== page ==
CLS Blue Sky Blog

Morrison & Foerster Discusses Publicly Traded Public Benefit Corporations

In 2013, Delaware passed legislation adopting a new corporate form, the public benefit corporation (PBC), with a view to allowing directors of for-profit corporations to take actions not just in pursuit of stockholder returns, but also with the “[intent] to produce a public benefit or benefits and to operate in a responsible and sustainable manner.” [1] Over the past few years, thousands of social ventures, as well as more traditional companies, have incorporated as PBCs, with one study reporting 295 venture-backed PBCs as having raised a combined $2.5 billion from 2013 to 2019. This is in part due to decisions made by the non-profit B Lab, which required that Delaware corporations paying for the license to use its “B Corporation” mark adopt the PBC or other benefit corporation form to maintain their status. It is also due to a rise in “impact” investing in the private markets and an emphasis by prominent institutional investors such as BlackRock on sustainable, long-term investment and growth and environmental, social and governance (ESG) factors. Until recently, however, only one PBC had gone public and listed on a national securities exchange.

This is not particularly surprising: institutional stockholders tend to be wary of novel structuring and dramatic changes to corporate governance practices. With so much at stake in a company’s initial public offering (IPO), issuers and underwriters are often wary of adding factors to the mix that might spook the market. The PBC’s shift in fiduciary duties to include a chosen public benefit has been no exception. Indeed, even B Corporations that had already gone public with a stated focus on values, like Etsy, the e-commerce site for handmade and vintage crafts and other items, elected for a variety of reasons not to convert into a PBC and to allow B Lab’s certification to lapse.

Times have changed. In July 2020, two companies successfully went public that were both PBCs and certified B Corporations. We are optimistic that in addition to immediately tripling the number of such listed companies, this will normalize the PBC form among capital markets investors and make it easier for more companies to IPO as PBCs and certified B Corporations in the future—particularly as institutional investors become more familiar with the form and as retail investors and consumers increasingly demand that companies they invest in and buy from commit themselves to ethical and sustainable behavior.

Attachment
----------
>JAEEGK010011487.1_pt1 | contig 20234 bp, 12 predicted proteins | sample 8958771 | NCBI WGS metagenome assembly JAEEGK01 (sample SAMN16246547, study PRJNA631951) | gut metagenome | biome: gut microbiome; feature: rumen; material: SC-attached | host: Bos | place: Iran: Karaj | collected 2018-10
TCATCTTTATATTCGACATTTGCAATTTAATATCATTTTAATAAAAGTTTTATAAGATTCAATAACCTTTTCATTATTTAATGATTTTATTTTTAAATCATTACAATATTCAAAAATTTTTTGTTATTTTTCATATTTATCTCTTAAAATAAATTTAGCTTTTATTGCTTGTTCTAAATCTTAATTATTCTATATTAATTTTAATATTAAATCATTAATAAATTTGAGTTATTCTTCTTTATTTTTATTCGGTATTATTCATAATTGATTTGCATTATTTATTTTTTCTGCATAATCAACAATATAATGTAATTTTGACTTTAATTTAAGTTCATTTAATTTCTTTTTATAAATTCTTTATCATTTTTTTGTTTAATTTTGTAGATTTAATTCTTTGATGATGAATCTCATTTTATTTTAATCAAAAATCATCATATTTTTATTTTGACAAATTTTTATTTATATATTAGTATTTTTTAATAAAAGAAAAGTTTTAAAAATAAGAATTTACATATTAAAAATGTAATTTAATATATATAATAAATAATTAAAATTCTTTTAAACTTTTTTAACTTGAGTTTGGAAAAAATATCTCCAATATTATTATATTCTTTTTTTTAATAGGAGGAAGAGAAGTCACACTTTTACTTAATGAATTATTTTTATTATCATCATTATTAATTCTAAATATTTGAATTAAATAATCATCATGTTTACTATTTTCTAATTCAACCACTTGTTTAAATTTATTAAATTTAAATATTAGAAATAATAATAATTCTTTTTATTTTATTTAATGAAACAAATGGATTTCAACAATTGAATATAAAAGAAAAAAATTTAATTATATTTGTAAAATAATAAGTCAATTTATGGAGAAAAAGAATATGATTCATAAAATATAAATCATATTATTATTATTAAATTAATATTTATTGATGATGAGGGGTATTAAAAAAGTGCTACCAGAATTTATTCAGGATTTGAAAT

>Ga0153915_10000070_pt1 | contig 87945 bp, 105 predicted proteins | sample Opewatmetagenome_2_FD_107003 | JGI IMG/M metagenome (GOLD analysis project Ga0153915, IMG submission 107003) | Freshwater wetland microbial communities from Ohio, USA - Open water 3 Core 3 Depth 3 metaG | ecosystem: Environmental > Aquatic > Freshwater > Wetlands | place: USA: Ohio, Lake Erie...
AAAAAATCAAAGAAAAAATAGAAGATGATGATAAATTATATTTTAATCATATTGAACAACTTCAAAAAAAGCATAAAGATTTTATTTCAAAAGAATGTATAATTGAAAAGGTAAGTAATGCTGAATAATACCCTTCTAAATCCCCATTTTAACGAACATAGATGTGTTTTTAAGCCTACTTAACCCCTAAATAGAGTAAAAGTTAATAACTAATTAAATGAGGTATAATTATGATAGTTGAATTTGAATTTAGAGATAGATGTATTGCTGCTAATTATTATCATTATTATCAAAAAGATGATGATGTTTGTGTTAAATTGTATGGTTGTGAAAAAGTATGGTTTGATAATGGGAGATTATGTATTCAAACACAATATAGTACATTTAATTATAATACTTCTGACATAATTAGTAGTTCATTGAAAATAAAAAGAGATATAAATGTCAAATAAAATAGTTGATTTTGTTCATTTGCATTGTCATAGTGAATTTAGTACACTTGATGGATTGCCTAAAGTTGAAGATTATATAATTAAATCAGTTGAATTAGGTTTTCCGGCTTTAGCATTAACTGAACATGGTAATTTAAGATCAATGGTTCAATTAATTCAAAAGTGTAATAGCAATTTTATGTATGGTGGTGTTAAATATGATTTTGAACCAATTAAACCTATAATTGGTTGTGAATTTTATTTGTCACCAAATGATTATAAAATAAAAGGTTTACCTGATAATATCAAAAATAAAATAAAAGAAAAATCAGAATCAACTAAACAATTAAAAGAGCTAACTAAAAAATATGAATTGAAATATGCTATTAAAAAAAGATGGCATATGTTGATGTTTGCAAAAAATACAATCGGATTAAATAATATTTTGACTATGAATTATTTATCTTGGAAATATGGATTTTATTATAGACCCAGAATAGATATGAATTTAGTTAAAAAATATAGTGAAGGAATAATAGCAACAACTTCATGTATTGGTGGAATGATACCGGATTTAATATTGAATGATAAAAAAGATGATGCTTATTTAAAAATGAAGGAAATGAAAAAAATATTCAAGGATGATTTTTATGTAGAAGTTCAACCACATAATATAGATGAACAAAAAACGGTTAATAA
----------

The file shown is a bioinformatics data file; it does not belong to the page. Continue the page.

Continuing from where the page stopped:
The Publicly Traded PBCs

In some ways, the three publicly traded PBCs have very little in common:

Whole Foods Market and various venture capital and growth equity investors, the Texas-based company converted into a PBC in 2017, three years before its IPO, after existing privately as a standard Delaware corporation for about four years. After raising $204 million in its IPO, Vital Farms saw its stock price jump 60%, also remaining steady for the subsequent month.

Lessons from PBC IPOs

That these three companies are so different is itself important: they prove that the PBC form is not just for “social ventures” or some limited subset of industry verticals.

What they have in common, however, will be instructive for companies considering going public as a PBC (or for existing public companies considering conversion to a PBC).

Focus on Mission